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Coping With Watching a Loved One Die

How does watching someone die affect you? The trauma of watching someone die can be quite debilitating for one’s mental health. Most people are familiar with Elisabeth Kubler Ross and David Kessler’s five stages of grief: denial, anger, bargaining, depression, and acceptance. These effects can be compounded when you’re the one watching someone die. Some reactions include PTSD, anxiety, and bodily reactions among many others. In this post, we will review the psychological effects of watching someone die and how to get over watching someone die.

Does Watching Someone Die Change You?

Watching a loved one die can create emotional and physical reactions in a person. While the below are just a few examples of what can happen in your mind and body after you watch someone die, it is important to note that these things manifest differently from person to person with some experiencing these reactions in stronger or prolonged ways than others. Some effects of watching someone die include:

  • Shock, disbelief, or fear

  • Nightmares and flashbacks to the moment in question

  • Physical reactions, such as shaking, body aches, nausea, racing heart and chest tightness

  • Difficulty sleeping

  • Changes in appetite

  • The need to be near others more or be alone more

  • Questioning the meaning of life

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The above symptoms can manifest as PTSD of seeing someone die. But how can you cope with some of these reactions? In the next section, we will review some tips for dealing with these stresses and anxieties.

Coping with Watching A Loved One Die

Naturally, watching someone die is not going to be easy but there are a few things you can do to help yourself through the process. Below, you will find some tips for dealing with trauma after watching someone die.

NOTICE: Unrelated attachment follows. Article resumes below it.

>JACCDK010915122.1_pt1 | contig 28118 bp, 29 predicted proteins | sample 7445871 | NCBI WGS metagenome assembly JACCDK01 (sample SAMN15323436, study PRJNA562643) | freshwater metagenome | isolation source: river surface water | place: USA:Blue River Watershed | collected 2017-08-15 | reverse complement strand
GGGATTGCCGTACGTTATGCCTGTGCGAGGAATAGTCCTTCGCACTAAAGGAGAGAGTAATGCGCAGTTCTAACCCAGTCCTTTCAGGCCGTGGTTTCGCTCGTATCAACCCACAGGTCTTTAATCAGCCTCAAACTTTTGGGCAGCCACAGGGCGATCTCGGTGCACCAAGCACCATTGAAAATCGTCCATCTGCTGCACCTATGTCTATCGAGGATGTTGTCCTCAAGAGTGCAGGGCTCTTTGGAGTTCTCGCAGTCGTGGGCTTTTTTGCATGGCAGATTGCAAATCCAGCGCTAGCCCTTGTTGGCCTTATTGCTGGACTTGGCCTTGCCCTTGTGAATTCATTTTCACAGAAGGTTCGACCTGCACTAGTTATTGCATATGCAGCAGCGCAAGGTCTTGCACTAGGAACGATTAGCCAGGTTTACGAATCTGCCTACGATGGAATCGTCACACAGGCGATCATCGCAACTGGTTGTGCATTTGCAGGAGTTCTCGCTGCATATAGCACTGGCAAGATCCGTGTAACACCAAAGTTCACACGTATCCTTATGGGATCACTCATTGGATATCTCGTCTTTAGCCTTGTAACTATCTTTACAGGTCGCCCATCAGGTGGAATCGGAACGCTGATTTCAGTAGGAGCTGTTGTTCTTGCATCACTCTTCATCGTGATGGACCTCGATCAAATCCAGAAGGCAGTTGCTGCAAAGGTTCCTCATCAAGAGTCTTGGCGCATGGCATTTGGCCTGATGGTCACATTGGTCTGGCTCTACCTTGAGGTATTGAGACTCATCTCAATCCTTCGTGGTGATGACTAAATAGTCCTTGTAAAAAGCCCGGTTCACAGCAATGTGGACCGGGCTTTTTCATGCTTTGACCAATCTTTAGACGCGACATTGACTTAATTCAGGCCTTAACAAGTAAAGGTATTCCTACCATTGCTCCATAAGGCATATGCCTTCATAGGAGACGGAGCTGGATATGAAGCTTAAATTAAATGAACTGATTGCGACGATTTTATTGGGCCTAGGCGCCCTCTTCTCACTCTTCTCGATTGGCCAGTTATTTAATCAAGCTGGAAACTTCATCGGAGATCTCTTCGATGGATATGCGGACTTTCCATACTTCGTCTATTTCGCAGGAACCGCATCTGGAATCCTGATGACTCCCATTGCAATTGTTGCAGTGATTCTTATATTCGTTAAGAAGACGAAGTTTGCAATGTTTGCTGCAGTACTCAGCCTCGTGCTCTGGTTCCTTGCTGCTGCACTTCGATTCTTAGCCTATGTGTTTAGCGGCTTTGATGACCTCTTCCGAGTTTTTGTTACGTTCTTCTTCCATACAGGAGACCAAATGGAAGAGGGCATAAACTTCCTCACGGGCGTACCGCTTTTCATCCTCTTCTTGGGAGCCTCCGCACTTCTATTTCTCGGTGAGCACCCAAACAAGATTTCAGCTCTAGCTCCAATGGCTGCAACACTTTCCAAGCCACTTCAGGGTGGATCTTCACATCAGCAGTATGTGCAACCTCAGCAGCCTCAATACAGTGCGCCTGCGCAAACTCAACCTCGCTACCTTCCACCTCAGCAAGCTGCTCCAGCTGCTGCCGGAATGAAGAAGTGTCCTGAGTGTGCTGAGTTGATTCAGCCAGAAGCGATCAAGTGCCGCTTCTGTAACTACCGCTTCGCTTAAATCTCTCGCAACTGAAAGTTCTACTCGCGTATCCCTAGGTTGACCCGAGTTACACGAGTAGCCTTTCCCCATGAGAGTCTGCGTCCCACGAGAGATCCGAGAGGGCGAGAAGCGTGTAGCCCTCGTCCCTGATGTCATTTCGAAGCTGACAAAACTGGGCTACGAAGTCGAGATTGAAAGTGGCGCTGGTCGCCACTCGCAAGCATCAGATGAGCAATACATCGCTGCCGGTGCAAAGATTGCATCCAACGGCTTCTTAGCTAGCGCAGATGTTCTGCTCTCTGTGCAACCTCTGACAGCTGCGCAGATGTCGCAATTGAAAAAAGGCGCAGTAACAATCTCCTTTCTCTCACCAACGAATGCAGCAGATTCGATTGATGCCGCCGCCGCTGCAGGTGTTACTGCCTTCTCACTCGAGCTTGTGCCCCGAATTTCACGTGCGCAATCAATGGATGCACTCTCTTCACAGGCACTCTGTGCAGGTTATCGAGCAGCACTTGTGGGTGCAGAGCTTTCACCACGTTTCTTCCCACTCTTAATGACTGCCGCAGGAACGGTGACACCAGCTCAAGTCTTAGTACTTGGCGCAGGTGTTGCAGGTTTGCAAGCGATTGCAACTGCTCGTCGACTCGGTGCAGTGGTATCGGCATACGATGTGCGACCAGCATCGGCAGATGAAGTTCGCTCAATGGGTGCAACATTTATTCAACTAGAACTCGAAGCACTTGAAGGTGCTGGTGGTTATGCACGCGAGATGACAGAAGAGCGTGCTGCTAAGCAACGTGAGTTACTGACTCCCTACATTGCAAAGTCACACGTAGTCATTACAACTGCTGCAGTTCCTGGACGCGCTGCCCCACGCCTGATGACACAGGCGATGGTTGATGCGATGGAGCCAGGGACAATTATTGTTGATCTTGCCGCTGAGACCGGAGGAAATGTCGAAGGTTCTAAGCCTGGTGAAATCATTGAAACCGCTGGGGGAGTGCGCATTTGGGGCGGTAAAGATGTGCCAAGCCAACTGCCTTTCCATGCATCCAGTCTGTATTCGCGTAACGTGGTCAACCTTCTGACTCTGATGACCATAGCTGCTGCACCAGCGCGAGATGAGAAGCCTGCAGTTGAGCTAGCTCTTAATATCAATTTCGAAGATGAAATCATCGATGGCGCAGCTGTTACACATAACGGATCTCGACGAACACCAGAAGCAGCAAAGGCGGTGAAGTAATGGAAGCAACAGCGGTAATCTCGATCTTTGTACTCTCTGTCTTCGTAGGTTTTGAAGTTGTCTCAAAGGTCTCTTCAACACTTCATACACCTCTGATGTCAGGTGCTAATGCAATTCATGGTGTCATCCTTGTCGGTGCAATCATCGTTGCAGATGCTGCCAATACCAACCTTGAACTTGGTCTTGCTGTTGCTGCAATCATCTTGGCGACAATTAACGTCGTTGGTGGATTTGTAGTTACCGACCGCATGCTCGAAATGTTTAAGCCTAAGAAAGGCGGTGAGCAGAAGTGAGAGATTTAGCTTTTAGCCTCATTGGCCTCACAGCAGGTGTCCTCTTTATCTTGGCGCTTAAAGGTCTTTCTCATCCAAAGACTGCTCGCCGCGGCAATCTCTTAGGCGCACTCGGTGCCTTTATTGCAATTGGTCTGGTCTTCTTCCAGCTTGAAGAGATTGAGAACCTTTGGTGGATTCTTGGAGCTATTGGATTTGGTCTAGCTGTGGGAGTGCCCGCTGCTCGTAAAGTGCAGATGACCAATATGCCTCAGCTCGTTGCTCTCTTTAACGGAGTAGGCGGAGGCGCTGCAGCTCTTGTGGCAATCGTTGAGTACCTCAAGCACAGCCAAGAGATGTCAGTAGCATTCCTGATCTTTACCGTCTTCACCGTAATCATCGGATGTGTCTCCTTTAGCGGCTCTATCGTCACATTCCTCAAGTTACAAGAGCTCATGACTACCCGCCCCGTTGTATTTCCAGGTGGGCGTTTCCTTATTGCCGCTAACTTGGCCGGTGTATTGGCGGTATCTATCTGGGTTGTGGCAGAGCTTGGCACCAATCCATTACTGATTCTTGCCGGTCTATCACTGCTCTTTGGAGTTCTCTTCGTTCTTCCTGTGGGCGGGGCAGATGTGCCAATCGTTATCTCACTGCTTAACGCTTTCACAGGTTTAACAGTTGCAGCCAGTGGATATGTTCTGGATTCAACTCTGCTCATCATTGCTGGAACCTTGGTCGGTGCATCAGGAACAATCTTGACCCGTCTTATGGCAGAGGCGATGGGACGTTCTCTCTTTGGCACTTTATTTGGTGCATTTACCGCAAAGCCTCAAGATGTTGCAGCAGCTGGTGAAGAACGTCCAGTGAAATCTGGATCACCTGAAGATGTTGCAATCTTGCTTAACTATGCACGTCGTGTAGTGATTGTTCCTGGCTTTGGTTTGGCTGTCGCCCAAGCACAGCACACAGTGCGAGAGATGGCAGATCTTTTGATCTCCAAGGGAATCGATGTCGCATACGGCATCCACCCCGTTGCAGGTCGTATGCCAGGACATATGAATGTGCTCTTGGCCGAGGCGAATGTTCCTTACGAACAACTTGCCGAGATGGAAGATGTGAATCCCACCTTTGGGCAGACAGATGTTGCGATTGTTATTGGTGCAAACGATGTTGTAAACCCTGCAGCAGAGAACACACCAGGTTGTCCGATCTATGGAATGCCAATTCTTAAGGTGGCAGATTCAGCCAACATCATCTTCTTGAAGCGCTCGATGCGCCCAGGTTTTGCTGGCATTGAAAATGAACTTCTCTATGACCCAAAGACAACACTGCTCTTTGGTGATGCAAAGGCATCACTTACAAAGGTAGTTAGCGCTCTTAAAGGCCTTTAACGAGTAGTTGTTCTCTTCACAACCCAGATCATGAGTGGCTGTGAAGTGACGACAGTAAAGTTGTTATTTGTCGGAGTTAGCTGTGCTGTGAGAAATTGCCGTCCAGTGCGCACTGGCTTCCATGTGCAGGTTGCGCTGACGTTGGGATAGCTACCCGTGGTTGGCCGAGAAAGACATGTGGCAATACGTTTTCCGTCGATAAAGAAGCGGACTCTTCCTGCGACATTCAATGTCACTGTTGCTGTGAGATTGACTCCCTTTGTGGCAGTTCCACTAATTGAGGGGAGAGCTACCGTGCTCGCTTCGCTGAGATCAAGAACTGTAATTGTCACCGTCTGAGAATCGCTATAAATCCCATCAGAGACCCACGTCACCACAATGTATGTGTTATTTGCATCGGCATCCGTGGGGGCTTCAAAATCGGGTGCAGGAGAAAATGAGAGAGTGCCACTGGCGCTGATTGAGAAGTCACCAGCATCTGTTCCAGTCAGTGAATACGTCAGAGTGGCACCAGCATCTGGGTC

• Make an action plan beforehand. A lot of things will need to be attended to after your loved one passes and you will likely not be able to deal with them while undergoing the grieving process. Make these plans before their death so you will have less to worry about in the future.

  • Forgive yourself for any guilt or shame. It’s a natural part of the grieving process to take a look back on the things you could’ve done better to make your loved one more comfortable or to prolong their life. Forgive yourself for these oversights — both major and minor.

  • Give yourself time to grieve. Even the strongest person will experience a deep emotional impact after watching a loved one die. You will likely be distraught for the next few days and weeks ahead and that’s OK. Give yourself time to process the loss.

  • Take care of yourself and face your feelings. Don’t try to suppress your feelings. Instead, open up about them so you can respond in healthy ways. Additionally, it is normal to feel a sense of relief after your loved one dies and that may make you feel additional guilt. However, that does not mean you are less deserving of self-care. Make a list of those basic needs and take care of them at the start of each day.

Ask for help. You may feel like a burden when asking loved ones for help with everyday duties but you do not have to pretend like everything is OK. Those closest to you will understand and they will likely want to help as much as they can. Furthermore, be specific in your wants and needs so these helpers will be in the know.

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